AMD has unveiled the brand new Radeon RX 7900 XT and Radeon RX 7900 XTX, its latest high-end GPUs based on the all-new RDNA 3 architecture and manufactured using multiple scalable ‘chiplets’ that are manufactured on a 5nm process. Both will be available worldwide from December 13. While the flagship Radeon RX 7900 XTX is priced at $999 (roughly Rs. 81,875 before taxes), the Radeon RX 7900 XT, which is positioned one step below it, will cost $899 (roughly Rs. 73,680). Suggested retail prices for India are yet to be announced. AMD claims up to 70 percent better performance or 54 percent higher performance per watt compared to the previous generation based on the RDNA 2 architecture.

Competing with Nvidia’s GeForce RTX 4000 series, the new Radeon RTX 7900 XTX features 96 compute units, a clock speed of up to 2.3 GHz, and 24 GB of GDDR6 RAM. The board’s total power consumption is rated at 355 W. The slightly more affordable Radeon RX 7900 XT has 84 CUs, a 2 GHz clock speed, and 20 GB of GDDR6 RAM. The power consumption for this model is 300W. AMD’s promotional images show two standard 8-pin PCIe power connectors for both models, as well as DisplayPort, HDMI, and USB Type-C video outputs. Partner brands will be able to customize their offerings.

Both Radeon RX 7000 series models announced so far support the DisplayPort 2.1 standard for up to 8K output at 165Hz or 4K at 480Hz. There’s also hardware-level support for up to 8K 60fps AV1 encoding, plus simultaneous encoding/decoding with the AVC and HEVC codecs.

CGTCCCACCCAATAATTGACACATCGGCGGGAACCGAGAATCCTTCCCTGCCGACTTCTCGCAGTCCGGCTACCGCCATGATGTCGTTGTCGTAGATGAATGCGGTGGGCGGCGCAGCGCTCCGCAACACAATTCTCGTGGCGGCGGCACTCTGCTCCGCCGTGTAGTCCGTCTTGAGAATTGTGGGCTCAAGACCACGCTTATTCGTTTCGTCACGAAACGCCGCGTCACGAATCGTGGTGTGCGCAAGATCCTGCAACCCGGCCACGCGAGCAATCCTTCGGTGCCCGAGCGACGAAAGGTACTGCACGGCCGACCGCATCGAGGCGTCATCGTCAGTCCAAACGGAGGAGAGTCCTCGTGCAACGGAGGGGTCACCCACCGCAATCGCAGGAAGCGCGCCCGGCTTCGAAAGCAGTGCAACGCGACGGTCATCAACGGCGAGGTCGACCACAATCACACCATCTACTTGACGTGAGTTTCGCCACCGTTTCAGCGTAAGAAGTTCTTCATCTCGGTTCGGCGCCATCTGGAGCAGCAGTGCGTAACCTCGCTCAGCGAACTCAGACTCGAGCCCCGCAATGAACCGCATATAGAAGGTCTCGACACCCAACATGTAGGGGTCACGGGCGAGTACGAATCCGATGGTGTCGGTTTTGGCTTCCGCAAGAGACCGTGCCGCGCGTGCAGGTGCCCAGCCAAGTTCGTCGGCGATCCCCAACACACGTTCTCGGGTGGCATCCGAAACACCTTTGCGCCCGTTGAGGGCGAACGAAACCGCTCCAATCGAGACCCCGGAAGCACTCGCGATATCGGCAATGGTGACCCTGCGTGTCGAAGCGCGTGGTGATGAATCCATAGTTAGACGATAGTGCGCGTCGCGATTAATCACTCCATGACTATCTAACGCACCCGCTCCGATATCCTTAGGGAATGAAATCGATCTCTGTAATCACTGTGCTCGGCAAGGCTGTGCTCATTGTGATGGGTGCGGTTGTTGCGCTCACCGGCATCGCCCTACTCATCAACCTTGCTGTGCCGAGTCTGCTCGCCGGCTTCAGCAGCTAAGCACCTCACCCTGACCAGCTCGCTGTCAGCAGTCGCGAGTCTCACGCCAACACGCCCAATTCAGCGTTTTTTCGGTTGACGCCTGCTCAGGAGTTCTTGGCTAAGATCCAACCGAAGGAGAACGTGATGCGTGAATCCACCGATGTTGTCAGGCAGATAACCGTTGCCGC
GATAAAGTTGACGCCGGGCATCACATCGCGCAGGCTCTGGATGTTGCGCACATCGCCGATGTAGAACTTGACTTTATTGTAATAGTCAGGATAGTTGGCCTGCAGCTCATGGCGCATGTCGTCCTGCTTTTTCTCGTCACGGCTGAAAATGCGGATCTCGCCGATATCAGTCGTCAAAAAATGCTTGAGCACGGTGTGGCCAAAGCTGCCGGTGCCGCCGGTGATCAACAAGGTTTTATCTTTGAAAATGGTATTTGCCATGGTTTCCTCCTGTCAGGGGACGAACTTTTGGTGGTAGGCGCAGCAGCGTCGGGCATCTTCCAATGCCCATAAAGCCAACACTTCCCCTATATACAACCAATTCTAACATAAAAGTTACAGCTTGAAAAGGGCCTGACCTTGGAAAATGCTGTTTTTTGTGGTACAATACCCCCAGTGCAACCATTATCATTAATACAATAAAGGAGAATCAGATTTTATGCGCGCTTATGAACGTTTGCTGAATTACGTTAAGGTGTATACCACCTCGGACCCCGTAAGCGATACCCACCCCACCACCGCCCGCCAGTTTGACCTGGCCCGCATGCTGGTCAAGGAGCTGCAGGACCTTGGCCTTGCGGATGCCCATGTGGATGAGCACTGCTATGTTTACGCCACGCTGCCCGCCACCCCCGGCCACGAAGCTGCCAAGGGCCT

A classic monolithic GPU is split into a Graphics Compute Die (GCD), consisting of the compute units that build the graphics rendering pipeline, as well as multiple Memory Cache Dies (MCDs). The Radeon RX 7900 XTX will have six MCDs, each on a 64-bit wide bus, which amounts to 384 bits, while the Radeon RX 7900 XT has five active MCDs, which equates to a 320-bit bus. While the GCD is manufactured on a 5nm node, the MCDs use a 6nm process, allowing AMD to mix and match components to optimize manufacturing resources and costs.

AMD claims 50 percent faster ray tracing than the previous generation, thanks to new AI instructions and improved performance. Compute units can now issue dual instructions, new AI accelerators have been added to each CU, and different stages of the graphics pipeline can now run at different clock speeds. More performance details, including competitive positioning against Nvidia’s GeForce RTX 4000 series offerings and new Intel Arc GPUs, will likely be announced at that time.

The company is also touting a 2.7x bandwidth improvement for its next-generation Infinity Cache implementation thanks to improved algorithms compared to the previous generation. The company also says it stuck with GDDR6 RAM in the interest of power efficiency.

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